The politics of clashes and polarising Kishtwar
New Delhi, Muzamil Jaleel Aug 14: At the centre of the Kishtwar communal clashes is vote-bank rather than separatist politics, a sustained effort at polarisation that explains how a small fight escalated into a frenzy so suddenly.
The response of political parties puts it in perspective. The BJP chose this one incident from among hundreds in Jammu and Kashmir where people have been killed and properties destroyed, and sought to bring it to the national stage by sending Arun Jaitley to the spot. And the ruling National Conference too had political motives when it halted Jaitley at Jammu airport but simultaneously accepted all of the BJP’s demands — the resignation of Minister of State for Home Sajjad Kitchloo, a judicial inquiry, and enhanced relief to victims.
The stage was being set over the past month. Across Chinab valley, some unidentified people have been pelting stones at and beating up others, while members of village defence committees have been opening fire. It is not clear who these mischief-makers are, but it was Ramzan and all this took a communal colour.
Before it became a political laboratory for polarisation, Kishtwar, whose population comprises a nearly equal number of Hindus and Muslims, was considered the least communally divided region in Chinab valley. Two agitations had strengthened the bond — a joint struggle for carving out a separate district for Kishtwar, and one for a separate degree college. In the 1970s and ’80s, several youths of both communities were killed in police firing.
The first visible sign of a communal divide in the Chinab valley — the mid-mountains between the Muslim-majority Kashmir and the Hindu-majority Jammu, Kathua, Sambha and Udhampur districts — emerged after the separatist movement in Kashmir in 1990. Unlike their counterparts in Rajouri, Poonch and Jammu, the Muslims in the Chinab valley are Kashmiri-speaking, though they also use the local dialects. As such, the separatist movement and militancy reached Chinab valley sooner than other hilly districts in Jammu. The Hindu population, ethnically closer to Jammu Dogras, opposed the movement. And as the complexion of the militancy changed with the involvement of groups such as Harkat and Lashkar-e-Toiba, there were instances when scores of Hindu villagers were selectively attacked and killed. Many Muslims, meanwhile, became victims of atrocities by security forces. The government gave arms and training primarily to Hindu villagers to repel militants, and these village defence committees too drove a rift between the communities.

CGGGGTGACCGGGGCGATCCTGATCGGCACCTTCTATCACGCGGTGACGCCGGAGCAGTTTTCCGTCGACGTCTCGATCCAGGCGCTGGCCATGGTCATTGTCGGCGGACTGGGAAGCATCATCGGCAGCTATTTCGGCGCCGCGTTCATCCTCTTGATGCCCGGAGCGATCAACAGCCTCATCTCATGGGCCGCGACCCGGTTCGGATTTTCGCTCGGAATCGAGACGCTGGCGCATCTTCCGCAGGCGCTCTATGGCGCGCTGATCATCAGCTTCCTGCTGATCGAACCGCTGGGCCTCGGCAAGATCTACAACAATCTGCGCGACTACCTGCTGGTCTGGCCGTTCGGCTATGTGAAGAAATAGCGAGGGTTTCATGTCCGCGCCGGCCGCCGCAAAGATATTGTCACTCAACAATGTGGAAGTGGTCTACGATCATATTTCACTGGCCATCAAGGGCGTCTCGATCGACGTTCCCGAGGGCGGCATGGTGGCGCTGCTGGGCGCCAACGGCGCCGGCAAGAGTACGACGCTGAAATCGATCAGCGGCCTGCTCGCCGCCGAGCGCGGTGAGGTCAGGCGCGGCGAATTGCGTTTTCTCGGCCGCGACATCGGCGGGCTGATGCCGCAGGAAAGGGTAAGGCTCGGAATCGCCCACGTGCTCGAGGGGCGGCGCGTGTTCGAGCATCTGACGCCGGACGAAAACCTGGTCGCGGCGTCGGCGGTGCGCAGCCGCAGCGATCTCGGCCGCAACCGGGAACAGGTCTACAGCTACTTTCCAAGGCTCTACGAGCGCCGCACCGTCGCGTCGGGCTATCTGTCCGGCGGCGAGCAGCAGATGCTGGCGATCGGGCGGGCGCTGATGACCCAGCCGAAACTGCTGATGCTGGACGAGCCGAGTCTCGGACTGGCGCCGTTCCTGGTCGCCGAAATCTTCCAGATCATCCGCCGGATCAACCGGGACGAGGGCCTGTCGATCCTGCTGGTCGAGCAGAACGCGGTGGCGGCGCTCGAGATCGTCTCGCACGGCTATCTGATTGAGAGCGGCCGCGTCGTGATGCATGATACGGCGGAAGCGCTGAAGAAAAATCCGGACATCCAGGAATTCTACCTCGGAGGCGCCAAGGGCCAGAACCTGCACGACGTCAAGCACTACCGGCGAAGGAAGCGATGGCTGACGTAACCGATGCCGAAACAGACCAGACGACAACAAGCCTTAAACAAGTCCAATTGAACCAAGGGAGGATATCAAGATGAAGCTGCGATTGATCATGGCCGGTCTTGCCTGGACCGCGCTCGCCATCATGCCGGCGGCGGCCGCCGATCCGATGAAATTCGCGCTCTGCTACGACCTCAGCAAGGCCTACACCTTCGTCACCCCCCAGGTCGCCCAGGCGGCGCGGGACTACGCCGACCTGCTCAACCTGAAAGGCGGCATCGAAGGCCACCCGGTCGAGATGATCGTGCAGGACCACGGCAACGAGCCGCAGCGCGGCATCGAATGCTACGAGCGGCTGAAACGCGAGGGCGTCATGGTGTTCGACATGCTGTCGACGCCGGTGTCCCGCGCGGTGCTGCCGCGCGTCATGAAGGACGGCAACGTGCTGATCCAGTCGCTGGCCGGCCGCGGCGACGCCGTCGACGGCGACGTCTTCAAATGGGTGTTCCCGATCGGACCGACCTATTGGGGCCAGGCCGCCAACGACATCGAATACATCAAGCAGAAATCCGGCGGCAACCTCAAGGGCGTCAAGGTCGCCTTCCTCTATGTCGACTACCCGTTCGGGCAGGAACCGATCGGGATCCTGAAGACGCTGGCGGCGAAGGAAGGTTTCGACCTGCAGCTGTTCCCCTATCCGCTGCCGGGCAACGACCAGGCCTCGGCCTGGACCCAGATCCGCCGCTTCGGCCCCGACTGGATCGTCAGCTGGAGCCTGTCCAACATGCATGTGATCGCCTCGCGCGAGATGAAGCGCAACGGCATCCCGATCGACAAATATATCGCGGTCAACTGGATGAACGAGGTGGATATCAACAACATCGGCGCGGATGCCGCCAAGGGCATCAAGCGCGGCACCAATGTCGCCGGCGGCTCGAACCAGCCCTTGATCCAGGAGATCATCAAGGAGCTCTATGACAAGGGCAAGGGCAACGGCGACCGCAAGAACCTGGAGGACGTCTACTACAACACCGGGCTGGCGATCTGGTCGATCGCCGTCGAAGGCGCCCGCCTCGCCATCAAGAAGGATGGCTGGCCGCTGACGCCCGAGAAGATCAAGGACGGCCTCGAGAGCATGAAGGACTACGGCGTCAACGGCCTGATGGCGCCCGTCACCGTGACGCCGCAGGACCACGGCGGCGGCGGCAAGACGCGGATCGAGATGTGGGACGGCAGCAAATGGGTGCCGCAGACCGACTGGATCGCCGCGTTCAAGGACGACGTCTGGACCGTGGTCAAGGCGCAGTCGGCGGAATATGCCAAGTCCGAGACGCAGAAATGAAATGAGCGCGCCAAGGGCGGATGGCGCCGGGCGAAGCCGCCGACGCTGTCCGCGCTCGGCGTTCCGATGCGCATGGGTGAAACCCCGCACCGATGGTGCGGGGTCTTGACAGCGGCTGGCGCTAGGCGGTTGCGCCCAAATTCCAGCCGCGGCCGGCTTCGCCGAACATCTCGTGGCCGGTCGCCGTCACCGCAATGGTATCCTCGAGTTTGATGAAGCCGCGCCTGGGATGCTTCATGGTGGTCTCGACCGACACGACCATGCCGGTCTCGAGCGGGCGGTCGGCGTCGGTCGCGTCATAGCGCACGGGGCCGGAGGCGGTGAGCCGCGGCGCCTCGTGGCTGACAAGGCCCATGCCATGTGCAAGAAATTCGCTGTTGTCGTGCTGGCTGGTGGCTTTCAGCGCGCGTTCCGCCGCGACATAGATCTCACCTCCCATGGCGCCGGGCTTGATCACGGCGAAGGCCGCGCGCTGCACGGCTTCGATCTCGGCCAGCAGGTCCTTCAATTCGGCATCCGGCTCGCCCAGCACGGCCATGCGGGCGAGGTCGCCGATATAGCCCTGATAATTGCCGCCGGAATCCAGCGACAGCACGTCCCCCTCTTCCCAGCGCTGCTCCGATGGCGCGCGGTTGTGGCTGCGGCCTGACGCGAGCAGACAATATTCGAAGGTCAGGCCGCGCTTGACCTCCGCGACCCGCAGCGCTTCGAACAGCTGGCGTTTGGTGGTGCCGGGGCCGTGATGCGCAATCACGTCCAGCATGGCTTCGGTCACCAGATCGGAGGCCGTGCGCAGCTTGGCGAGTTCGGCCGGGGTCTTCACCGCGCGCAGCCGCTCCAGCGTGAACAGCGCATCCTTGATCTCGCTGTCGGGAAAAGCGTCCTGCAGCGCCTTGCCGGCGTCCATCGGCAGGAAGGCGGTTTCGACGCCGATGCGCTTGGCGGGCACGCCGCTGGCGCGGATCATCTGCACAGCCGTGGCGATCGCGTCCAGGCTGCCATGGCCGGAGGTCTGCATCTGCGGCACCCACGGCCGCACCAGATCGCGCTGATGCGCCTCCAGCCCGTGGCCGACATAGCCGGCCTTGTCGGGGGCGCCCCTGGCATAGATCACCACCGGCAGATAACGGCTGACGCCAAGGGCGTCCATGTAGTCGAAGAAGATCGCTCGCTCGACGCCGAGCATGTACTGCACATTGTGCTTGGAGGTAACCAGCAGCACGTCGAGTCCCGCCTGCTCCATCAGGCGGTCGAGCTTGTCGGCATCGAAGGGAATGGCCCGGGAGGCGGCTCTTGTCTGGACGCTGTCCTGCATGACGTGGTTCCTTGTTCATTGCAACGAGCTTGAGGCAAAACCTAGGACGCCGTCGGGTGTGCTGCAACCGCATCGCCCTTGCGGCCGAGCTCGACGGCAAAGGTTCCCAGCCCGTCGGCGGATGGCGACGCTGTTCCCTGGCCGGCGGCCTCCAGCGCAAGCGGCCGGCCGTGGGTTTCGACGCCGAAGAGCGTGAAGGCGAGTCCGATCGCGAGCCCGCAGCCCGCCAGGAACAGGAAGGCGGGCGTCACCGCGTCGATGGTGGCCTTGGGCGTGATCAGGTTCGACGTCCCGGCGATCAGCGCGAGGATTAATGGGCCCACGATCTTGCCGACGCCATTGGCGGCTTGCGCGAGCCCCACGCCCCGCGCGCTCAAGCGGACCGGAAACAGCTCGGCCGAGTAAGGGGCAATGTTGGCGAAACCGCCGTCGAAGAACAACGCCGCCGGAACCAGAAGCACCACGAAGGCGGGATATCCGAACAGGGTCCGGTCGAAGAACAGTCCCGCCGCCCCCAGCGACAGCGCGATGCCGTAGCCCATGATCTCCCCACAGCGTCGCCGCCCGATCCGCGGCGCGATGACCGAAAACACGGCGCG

The rise and fall of a police officer is an illustration of the divide. Sub-inspector Shiv Kumar Sharma, also known as Sonu, of Thathri was arrested in June for running and arming a militant group and for involvement in a grenade attack on a police station. From a village defence committee member in 1996, Sharma was made an assistant sub-inspector in 1998 following a visit to Doda by then union home minister L K Advani and CM Farooq Abdullah. Credited with counter-militancy operations, Sharma was simultaneously accused by Muslim groups of staged encounters, the arrest of innocents and extortion. Once he was arrested, the BJP organised protests terming the arrest a “political conspiracy” by the NC-Congress government “to appease pro-militant forces”.
In July 2006, the government created eight new districts, including Kishtwar, ending a long agitation. In 2008, communal tensions hit a flash point during the Amarnath land row. Kishtwar saw clashes; two people were killedin August that year.
POLLS & TRENDS
UNTIL RECENTLY, communal clashes did not fit into the region’s vote-bank politics. The NC or the Congress dominated assembly constituencies in the Chinab valley. Though saffron groups had always had a support base across the valley, it was not enough to win the BJP an election.
Changing trends in the Kishtwar constituency’s polls illustrate how parties of late have been playing on the communal divide. Kishtwar has always had a Muslim legislator. The NC’s Sajjad Kitchloo (the minister who has resigned) has won the seat the last two times and his father, Bashir Ahmad Kichloo, four times.
Before the militancy years, the BJP polled a mere 1,066 votes in 1983, and 3,309 in 1987 against Bashir Kitchloo’s 18,044. In 1996, when the BJP made militancy a poll issue, its candidate came second with 10,900 votes to the senior Kitchloo’s 17,889.
In 2002, the BJP was nowhere in the contest as Sajjad Kitchloo with 16,725 votes edged the Congress’s Ghulam Haider (15,062). But in the last election, in 2008, the BJP’s Sunil Kumar (16,783 votes) ran Kitchloo (19,248) close, while the PDP, contesting for the first time, polled 10,403 votes to be number three. The BJP had managed to consolidate the Hindu vote and Kitchloo would have lost but for the SC votes. Sunil Kumar, incidentally, had been working with security agencies in counter-militancy for almost 10 years before joining politics.
The Kitchloos, too, have always sought to consolidate the Muslim vote-bank, though indirectly. They have always kept a hold, directly or indirectly, over the management of the century-old Islamia school in Kishtwar town and the main Jamia Masjid, both influential institutions. Their monopoly over the Muslim vote, however, has now been challenged by the PDP. And because of this competition, the BJP senss an opportunity to secure the seat.
The communal flare-up may have been controlled for now, but the divisive politics is far from over.
Courtesy: Indian Express